This is a painful read for every stage of life. Beautifully written despite the horrors because of the character Januz’s presence. He is able to warm the coldest heart. Yes read it!

Published May 1, 2021

Amazon Crossing

Something Unbelievable: A Novel by Maria Kuznetsova

“And soon I will evaporate and you will have no story to remember.”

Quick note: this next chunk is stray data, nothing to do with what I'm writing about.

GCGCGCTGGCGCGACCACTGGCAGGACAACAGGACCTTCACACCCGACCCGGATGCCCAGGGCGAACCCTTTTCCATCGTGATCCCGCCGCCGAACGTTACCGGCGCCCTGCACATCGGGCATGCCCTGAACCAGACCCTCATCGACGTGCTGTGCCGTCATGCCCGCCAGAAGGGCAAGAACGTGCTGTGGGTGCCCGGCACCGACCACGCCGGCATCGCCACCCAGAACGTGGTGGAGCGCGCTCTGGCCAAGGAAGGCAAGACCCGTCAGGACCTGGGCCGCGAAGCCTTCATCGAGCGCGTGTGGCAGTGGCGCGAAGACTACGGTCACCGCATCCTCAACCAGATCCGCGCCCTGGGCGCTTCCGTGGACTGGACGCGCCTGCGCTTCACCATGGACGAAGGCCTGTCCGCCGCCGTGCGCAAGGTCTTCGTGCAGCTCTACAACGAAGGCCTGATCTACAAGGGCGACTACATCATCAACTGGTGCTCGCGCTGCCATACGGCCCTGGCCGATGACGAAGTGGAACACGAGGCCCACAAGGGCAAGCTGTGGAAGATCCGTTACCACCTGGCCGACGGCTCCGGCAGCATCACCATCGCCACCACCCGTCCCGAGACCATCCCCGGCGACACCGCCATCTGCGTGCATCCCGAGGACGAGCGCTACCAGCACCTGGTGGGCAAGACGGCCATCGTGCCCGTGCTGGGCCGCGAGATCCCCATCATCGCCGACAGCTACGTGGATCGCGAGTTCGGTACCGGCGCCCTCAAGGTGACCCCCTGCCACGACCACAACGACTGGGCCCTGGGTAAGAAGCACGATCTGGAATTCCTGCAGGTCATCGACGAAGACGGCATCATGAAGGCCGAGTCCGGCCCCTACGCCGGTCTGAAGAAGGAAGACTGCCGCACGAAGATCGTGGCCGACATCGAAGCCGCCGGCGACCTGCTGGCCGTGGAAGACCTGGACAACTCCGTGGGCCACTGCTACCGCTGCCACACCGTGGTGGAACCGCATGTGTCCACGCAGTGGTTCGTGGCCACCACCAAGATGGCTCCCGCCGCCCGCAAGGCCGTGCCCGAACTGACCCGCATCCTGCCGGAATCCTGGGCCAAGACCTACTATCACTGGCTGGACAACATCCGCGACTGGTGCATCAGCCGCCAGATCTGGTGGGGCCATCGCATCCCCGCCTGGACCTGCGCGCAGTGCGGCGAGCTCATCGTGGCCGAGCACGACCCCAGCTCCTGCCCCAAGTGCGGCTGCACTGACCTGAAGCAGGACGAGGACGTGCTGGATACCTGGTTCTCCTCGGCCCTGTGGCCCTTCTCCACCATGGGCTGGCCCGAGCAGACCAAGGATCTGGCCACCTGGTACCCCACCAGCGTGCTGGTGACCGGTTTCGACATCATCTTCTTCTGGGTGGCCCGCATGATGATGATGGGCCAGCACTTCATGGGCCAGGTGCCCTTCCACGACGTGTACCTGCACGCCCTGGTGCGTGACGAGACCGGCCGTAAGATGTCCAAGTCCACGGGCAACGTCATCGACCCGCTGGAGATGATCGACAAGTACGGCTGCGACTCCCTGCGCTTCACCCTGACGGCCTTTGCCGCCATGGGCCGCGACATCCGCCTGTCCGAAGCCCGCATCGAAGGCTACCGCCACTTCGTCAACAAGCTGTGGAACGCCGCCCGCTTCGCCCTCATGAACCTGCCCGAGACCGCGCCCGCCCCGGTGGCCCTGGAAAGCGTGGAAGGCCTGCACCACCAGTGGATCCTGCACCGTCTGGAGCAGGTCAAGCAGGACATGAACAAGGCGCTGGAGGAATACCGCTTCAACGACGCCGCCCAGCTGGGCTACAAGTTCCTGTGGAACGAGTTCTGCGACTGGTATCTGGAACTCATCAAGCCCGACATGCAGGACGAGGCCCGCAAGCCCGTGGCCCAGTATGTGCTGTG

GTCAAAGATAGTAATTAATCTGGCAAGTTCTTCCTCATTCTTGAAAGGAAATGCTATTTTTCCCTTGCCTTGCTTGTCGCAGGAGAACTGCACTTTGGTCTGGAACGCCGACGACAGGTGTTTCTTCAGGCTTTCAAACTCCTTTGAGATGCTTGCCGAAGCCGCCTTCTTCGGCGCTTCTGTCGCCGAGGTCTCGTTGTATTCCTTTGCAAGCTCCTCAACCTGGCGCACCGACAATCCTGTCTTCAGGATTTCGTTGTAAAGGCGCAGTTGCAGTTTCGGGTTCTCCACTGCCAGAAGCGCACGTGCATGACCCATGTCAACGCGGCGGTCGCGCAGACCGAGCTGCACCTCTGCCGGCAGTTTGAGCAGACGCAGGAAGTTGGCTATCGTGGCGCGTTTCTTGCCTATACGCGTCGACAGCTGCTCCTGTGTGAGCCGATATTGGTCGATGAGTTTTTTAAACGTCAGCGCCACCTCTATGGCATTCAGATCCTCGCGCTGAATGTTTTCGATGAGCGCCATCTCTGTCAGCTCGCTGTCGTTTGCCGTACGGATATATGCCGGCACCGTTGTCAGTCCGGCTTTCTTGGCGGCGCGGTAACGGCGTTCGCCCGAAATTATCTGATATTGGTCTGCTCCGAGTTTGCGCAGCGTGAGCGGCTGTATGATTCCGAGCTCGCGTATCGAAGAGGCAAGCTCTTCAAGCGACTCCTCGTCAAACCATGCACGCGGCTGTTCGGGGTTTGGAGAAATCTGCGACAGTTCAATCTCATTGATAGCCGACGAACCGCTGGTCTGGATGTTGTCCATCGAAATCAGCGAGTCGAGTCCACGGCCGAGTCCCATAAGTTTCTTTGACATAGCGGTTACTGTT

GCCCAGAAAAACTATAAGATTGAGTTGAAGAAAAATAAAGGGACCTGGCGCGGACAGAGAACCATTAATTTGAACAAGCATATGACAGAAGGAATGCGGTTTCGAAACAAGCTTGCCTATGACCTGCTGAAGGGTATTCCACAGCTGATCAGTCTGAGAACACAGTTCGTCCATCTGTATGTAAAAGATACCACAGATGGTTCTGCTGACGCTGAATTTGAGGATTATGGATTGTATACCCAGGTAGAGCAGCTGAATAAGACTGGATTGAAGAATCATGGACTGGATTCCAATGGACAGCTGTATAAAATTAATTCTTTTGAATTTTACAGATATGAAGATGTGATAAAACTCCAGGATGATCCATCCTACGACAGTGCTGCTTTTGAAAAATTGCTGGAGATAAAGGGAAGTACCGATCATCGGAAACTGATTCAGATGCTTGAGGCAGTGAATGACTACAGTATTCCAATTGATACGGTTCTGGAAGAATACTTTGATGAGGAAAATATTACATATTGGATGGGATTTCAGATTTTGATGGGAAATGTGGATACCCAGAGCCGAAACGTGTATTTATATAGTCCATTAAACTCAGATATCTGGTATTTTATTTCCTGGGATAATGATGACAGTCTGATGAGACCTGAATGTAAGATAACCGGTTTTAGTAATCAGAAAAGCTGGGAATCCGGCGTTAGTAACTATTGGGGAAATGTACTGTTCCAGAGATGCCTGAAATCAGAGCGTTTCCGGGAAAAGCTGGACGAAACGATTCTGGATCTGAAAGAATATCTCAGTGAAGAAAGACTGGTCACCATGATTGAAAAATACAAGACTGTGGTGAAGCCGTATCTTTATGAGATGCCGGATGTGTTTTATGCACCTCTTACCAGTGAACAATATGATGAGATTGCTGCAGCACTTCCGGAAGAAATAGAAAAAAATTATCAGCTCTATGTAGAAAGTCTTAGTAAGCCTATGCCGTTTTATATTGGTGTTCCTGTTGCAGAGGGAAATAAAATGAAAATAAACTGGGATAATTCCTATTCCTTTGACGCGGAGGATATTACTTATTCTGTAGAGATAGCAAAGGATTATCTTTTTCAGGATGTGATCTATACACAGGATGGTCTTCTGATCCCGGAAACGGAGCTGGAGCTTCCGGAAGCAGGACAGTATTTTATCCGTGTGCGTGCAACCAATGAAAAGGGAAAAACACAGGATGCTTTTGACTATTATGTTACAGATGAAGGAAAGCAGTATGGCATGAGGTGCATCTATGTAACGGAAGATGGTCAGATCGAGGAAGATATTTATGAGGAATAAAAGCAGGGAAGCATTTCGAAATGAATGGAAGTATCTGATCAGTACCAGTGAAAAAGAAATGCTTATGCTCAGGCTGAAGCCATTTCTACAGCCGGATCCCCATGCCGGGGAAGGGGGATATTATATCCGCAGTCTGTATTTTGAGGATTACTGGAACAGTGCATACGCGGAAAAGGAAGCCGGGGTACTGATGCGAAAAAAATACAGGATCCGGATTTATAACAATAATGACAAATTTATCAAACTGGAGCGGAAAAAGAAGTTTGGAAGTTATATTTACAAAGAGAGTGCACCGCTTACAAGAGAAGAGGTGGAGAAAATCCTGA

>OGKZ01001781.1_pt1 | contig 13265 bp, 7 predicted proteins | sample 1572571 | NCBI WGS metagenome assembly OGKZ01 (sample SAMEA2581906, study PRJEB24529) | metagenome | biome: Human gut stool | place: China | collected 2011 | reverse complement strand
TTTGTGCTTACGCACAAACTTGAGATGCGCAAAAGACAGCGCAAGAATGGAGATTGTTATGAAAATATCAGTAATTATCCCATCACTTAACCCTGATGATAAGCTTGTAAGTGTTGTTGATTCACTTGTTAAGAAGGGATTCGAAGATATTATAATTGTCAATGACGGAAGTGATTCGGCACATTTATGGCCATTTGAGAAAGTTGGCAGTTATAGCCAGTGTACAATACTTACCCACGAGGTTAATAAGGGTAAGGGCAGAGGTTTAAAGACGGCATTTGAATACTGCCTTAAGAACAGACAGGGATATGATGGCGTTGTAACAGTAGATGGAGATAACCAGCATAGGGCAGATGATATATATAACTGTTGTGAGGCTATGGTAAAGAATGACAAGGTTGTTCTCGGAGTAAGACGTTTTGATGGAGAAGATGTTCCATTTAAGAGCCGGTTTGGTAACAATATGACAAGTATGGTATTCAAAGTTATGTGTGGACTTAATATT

Time has been brutal for widowed Larissa, and now approaching her ninetieth year, living in Kiev she video conferences her granddaughter Natasha, who lives in America- which may as well be another planet altogether. Natasha’s emotional state is harried dealing with the exhaustion of caring for her newborn daughter, burdened by her husband Yuri’s friend Stas (who is currently crashing at their place) and juggling motherhood while auditioning for parts. The truth of it is, she is barely clinging to the end of her rope. The only saving grace is that Stas is great with children, her and Yuri’s baby in particular. When she asks Larissa if she will finally tell her the story of her own grandmother, the whole story about her life during World War Two, she is surprised her grandmother barely puts up a fight. Larissa wonders if her granddaughter really cares or is just using it as a distraction. Larissa admits to herself she has told it in bits and pieces, not all of it, it wears on her heart to remember. Tonya was a spoiled woman of wealth who married a banker, misfortune came to call with the Revolution in Ukraine, and the couple’s ‘fine apartment’ was seized by the Bolsheviks. It is everything that followed after, when the plan to flee their homeland with their children is altered after her husband’s death from typhus and Tonya is forced to make big decision on her own. This choice changes the course of her two sons lives. This is how Larissa’s father and uncle, as children, were sent to an orphanage. It is also how the weak, spoiled Tonya was able to maintain her lavish lifestyle.